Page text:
The New York Times reports that the latest performance-enhancing potion to hit racetrack backsides is a substance called dermorphin, found in the skin of South American tree frogs.
Used as a pain suppressant that also creates “feelings of excitation and euphoria,” the substance is thought to incite horses to run faster and have painkilling properties more powerful than morphine. After rumors of the substance recently began circulating, a lab in Denver devised a way to test for it, after which it was discovered in more than 30 horses from four states.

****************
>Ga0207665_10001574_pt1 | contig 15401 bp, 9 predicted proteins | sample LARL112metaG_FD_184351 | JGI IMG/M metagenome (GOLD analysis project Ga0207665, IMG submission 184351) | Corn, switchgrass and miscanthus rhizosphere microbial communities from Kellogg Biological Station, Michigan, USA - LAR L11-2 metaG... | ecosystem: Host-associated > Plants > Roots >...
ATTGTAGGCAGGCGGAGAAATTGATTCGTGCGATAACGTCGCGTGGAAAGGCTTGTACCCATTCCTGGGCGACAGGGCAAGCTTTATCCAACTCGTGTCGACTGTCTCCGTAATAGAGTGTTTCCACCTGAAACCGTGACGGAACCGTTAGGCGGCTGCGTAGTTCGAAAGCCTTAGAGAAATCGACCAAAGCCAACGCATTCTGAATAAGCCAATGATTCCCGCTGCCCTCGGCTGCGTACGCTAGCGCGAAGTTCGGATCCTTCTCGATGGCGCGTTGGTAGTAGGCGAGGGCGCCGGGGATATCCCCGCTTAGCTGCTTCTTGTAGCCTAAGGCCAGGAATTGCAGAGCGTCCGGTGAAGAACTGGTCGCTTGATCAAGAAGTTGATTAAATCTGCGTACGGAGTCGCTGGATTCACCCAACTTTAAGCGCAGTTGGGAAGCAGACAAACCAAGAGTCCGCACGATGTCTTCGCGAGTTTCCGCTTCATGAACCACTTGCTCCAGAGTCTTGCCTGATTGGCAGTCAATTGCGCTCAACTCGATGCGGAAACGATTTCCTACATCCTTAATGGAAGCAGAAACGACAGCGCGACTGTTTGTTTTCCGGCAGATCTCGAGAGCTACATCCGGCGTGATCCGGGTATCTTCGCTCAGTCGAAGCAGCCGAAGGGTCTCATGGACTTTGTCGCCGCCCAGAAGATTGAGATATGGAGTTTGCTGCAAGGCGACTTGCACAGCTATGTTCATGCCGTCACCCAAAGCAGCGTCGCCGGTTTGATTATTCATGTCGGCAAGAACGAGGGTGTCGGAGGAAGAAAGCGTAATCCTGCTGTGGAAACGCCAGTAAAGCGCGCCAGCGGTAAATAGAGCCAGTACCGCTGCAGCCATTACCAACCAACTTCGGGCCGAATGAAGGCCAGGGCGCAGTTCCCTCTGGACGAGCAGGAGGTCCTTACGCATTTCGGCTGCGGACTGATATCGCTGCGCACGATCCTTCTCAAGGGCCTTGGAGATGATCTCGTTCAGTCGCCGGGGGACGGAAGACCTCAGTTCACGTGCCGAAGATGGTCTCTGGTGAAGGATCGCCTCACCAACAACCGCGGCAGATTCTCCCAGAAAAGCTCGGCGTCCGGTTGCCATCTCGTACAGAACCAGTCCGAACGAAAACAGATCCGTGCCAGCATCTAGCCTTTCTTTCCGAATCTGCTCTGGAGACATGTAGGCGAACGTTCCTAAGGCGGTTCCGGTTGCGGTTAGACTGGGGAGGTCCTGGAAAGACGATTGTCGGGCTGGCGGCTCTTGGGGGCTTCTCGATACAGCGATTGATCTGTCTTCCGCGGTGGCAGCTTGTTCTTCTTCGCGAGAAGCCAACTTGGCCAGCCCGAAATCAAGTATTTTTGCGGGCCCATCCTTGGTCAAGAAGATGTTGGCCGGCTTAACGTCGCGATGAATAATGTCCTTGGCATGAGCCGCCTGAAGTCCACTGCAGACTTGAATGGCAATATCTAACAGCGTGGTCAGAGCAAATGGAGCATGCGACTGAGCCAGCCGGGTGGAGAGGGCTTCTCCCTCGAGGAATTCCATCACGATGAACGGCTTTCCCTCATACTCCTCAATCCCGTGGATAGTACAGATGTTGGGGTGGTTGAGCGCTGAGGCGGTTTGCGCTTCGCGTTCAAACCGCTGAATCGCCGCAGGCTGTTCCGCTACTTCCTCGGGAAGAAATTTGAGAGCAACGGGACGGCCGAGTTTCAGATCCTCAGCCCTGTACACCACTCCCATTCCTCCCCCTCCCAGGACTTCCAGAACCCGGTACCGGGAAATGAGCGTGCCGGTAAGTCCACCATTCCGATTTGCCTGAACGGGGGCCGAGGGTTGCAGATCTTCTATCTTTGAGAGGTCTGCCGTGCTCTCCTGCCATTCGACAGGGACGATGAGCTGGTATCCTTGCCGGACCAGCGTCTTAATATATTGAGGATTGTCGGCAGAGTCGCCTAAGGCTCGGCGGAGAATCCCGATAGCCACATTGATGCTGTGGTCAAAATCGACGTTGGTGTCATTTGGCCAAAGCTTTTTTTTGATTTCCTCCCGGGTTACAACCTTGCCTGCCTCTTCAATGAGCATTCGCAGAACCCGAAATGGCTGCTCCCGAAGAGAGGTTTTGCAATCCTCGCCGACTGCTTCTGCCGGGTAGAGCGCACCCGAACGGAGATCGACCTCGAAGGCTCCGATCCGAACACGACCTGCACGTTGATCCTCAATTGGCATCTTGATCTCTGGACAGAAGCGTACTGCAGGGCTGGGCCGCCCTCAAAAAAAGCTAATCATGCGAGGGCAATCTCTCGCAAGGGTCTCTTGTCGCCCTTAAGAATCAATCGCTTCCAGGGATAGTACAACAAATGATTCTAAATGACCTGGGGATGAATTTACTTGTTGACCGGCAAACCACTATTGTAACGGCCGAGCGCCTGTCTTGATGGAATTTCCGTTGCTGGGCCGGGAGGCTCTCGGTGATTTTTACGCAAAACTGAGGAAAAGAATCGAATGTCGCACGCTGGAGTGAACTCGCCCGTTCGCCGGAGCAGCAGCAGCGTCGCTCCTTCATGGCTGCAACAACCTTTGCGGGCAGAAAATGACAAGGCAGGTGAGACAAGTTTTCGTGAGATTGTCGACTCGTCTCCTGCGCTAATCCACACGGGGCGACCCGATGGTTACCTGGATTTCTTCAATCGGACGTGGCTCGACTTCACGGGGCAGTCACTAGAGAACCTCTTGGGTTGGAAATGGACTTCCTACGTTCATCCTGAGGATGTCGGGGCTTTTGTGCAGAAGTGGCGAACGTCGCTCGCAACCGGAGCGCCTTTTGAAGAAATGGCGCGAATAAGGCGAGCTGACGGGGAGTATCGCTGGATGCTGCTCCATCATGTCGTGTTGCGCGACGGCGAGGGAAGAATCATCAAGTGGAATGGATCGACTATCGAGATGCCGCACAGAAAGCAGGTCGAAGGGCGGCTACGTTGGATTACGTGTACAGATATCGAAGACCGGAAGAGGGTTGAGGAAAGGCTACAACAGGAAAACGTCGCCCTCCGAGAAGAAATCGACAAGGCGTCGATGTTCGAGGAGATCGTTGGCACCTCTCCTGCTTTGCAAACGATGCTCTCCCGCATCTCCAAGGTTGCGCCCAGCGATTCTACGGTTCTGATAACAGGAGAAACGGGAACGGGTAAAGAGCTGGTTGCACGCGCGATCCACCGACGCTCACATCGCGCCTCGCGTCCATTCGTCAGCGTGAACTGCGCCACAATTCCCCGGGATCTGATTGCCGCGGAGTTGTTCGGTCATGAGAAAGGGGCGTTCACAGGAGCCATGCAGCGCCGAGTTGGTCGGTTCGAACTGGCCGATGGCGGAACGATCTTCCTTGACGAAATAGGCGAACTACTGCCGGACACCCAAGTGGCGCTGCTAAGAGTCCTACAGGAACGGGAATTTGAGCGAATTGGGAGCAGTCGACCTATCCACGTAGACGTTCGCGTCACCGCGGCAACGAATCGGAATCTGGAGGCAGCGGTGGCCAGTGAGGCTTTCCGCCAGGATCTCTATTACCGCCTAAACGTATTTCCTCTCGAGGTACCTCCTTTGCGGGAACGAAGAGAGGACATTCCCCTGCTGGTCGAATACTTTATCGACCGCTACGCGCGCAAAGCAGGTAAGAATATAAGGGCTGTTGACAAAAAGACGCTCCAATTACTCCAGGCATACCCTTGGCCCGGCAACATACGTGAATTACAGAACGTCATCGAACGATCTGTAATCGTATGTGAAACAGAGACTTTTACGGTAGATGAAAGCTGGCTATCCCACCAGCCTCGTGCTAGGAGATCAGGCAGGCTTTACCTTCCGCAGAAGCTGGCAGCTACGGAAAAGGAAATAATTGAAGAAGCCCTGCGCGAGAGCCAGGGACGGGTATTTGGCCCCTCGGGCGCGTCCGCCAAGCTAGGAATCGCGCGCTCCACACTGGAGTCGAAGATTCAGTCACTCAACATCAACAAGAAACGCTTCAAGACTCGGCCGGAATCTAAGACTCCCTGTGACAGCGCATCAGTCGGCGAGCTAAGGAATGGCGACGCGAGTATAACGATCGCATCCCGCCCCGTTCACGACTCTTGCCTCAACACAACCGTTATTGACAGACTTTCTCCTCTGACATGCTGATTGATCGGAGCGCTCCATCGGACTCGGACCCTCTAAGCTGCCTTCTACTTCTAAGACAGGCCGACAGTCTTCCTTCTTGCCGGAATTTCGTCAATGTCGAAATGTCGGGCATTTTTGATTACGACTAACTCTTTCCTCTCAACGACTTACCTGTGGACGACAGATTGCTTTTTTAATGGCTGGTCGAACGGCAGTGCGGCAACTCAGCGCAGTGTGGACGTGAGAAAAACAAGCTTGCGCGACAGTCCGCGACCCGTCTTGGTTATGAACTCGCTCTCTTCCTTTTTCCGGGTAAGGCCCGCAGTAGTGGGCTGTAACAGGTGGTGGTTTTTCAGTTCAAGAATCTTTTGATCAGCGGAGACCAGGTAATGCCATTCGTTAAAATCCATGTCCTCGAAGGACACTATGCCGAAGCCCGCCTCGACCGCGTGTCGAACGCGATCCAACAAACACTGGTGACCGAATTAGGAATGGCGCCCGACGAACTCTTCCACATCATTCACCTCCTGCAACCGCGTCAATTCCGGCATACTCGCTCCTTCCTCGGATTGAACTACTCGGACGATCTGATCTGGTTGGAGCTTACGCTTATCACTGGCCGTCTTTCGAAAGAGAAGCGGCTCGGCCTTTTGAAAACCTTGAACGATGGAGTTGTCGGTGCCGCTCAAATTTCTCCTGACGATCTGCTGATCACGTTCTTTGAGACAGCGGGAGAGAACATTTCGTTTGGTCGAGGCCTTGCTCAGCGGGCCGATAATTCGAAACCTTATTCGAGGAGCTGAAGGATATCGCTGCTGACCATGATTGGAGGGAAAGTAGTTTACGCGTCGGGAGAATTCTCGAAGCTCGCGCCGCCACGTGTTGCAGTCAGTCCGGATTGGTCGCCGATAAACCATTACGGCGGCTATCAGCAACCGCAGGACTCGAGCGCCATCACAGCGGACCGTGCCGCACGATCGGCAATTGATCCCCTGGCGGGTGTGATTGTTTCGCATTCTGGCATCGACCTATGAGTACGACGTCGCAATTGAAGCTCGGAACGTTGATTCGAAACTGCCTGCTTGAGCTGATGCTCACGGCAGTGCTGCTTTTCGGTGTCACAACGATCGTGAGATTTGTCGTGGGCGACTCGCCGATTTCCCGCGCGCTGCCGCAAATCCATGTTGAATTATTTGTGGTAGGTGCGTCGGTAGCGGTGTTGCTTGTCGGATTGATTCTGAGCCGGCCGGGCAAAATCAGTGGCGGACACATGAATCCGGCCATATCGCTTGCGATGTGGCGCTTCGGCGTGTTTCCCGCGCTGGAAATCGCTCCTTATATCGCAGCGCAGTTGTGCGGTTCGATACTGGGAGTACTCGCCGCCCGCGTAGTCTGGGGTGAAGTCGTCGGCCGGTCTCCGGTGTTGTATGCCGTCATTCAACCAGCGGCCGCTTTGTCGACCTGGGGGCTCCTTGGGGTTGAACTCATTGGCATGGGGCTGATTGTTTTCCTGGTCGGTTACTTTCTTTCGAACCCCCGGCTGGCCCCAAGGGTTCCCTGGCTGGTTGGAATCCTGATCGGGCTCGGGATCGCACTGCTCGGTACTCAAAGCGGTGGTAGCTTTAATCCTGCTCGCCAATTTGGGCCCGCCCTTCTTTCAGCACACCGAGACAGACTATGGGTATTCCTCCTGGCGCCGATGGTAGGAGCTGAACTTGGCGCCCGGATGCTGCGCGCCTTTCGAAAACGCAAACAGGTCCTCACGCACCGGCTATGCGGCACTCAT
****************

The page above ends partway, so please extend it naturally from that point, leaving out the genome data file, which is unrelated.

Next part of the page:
“Frog juice” might be the latest illegal substance to tarnish horse racing’s image, but it probably won’t be the last.
“This is a tough issue,” said Edward J. Martin, president of Racing Commissioners International, a trade association for racing regulators, told the New York Times. “It’s a cat-and-mouse game. As soon as you call out dermorphin, they will try something else. That is the daily battle that goes on.”
Photo: ‘Phyllomedusa sauvagei,’ also known as the Waxy Monkey Tree Frog. Wikimedia Commons.